OPINION: Ship horns, rattling trains are true sounds of home

The Great Lakes freighter Alpena is shrouded in fog as she enters Lake Huron from the St. Clair River. Bruce Langer Photo

Marg Johnson

In so many ways, the Lambton County that I know now as a retired person is not so very different from the Lambton County that formed me.

Back then, Arthur Street in Point Edward was a sheltered place. Our story-and-a-half home was the base for many neighbourhood games of hide & seek, kick-the-can and hockey, but I never really appreciated it until I had children of my own.

I don’t recall taking my children round to hills to toboggan on, or frozen creeks to skate upon, or urging my children to make igloos out of the piles of snow at the bottom of our drive, or throwing chestnuts into leaves piled on the street to be set afire so we could watch the chestnuts explode.

What I recall, rather, is allowing the children to make tents inside, turning my dining room and living room into one huge village under which they ate, played, acted out fighting scenes, hosted birthday parties, read, and slept. The rooms were partitioned off for such purposes by tablecloths, together with a stray blanket for cuddling under for naps.

Daughter Trish frequently ventured over to her friend Andrea’s to play, but by and large the children came to our house.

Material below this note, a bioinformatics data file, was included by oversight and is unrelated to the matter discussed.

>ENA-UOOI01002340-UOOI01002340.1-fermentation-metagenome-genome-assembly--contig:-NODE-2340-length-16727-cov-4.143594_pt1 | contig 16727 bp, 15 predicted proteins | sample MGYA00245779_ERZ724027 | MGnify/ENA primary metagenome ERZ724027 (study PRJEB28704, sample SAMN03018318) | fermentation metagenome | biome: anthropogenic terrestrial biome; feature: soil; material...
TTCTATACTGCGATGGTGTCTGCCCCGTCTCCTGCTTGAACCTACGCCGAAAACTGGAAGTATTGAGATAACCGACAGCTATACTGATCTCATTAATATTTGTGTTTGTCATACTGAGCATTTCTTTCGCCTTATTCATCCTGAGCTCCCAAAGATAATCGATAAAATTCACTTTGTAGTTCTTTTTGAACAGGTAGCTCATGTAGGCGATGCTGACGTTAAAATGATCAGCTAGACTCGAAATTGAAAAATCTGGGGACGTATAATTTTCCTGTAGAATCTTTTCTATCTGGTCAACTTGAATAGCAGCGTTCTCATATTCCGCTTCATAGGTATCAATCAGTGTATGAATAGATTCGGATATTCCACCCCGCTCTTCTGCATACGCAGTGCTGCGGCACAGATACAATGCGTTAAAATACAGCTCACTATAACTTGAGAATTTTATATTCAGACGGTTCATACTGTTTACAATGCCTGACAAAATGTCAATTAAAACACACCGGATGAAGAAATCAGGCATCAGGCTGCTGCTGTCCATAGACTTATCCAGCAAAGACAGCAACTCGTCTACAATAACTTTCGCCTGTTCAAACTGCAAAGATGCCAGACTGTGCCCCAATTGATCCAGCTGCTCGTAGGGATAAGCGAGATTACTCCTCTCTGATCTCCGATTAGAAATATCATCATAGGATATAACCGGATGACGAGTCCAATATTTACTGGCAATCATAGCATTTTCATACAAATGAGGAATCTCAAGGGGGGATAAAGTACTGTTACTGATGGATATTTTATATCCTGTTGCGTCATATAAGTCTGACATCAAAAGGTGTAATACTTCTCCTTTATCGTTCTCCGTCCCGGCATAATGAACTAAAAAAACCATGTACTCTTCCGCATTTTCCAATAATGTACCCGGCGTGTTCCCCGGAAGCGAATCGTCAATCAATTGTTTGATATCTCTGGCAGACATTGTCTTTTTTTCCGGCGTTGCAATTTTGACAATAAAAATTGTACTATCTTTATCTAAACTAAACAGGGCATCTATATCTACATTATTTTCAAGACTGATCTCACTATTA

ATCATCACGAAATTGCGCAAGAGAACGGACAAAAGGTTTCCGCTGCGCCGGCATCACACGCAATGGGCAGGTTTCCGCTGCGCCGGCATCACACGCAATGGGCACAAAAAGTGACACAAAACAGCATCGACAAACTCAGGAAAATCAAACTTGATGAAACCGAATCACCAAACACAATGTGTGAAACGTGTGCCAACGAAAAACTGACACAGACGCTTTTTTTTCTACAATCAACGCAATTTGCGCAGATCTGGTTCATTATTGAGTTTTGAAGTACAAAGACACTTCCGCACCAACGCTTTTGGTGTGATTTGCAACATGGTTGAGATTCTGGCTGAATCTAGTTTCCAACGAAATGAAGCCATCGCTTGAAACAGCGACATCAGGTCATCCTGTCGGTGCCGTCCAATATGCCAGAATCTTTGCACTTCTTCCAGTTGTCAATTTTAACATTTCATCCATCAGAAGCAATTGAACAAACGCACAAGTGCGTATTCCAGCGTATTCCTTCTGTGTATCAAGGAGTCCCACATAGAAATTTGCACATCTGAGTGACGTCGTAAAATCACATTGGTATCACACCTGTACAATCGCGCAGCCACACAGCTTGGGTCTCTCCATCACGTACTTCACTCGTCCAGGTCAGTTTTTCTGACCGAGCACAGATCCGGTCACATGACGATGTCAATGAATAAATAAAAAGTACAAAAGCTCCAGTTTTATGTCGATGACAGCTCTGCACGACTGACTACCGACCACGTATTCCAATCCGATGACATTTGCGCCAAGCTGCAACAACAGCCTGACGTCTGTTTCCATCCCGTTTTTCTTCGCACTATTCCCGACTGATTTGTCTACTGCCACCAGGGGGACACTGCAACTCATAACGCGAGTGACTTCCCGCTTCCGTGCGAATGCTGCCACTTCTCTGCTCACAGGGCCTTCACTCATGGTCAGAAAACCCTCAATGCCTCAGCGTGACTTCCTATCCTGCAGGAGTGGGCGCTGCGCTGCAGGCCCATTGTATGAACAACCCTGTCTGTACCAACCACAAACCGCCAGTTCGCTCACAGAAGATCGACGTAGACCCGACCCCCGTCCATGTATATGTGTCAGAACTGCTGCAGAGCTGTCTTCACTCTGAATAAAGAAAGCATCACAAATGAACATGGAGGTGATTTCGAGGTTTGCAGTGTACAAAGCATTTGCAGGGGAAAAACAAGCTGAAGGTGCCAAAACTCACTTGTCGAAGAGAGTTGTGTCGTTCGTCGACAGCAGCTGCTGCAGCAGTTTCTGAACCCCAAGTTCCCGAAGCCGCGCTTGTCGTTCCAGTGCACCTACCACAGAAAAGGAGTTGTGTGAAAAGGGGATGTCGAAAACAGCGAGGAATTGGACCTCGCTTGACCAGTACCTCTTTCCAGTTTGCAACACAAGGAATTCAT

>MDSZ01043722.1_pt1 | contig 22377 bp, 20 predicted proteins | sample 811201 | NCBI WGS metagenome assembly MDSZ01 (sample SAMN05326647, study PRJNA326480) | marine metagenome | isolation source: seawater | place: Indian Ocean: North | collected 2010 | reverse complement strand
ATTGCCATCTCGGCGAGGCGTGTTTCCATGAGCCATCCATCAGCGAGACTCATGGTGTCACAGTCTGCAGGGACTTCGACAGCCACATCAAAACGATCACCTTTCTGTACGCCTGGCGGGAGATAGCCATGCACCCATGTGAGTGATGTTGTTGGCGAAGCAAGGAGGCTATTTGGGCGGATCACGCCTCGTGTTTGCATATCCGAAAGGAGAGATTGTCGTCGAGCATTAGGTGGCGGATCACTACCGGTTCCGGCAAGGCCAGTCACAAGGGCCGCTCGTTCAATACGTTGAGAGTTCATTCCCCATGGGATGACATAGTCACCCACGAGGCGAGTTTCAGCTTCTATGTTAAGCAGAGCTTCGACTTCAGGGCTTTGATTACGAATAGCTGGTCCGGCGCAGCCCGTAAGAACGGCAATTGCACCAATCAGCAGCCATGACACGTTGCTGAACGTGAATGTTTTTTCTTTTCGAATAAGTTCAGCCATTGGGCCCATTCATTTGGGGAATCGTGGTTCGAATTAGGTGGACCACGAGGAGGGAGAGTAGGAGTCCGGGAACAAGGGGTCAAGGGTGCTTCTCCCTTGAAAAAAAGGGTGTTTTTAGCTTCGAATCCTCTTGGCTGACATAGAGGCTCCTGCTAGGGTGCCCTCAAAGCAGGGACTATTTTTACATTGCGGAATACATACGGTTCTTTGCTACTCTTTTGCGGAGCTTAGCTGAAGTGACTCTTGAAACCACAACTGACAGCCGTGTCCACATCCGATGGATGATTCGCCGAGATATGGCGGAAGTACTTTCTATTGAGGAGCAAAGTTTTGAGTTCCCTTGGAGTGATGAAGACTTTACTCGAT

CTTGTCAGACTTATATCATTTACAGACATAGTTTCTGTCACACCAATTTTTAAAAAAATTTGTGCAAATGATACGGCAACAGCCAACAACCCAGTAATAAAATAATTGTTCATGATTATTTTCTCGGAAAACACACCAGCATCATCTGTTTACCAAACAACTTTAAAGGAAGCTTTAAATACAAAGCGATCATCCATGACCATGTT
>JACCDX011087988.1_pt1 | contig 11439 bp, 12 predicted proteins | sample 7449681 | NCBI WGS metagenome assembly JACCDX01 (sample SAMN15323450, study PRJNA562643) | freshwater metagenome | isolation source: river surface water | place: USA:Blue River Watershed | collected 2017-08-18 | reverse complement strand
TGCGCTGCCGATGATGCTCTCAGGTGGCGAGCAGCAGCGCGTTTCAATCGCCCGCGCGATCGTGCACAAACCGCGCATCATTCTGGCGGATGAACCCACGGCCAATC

As a child, I used to lay awake at night and listen to the music from the roller skating rink at Rose Gardens, the gravel from the gravel pit, and the train chugging through town … and oh, those special foggy nights, when I heard the boat horns as they navigated the river.

I took figure skating lessons at the Point Edward Arena and it looks much the same today, just a new coat (or a few, over time) of paint.

Hilliard’s is now an ice cream shop and the post office became a barbershop. The Library moved from the old courthouse, complete with a prison in the basement, to a wonderful new building, and the Edward Street School (which I can still see clearly in my mind’s eye) was torn down and replaced by the bright and shining Bridgeview Public School in the Point.

Yes, there have been some changes over the years. But when I hear the trains at night or listen to those boats calling in the river, I lay awake and smile.

I am back …

Sarnia’s Marg Johnson is a retired Certified Child & Youth Worker who worked with behaviour children as an educational assistant at the York Catholic District School Board.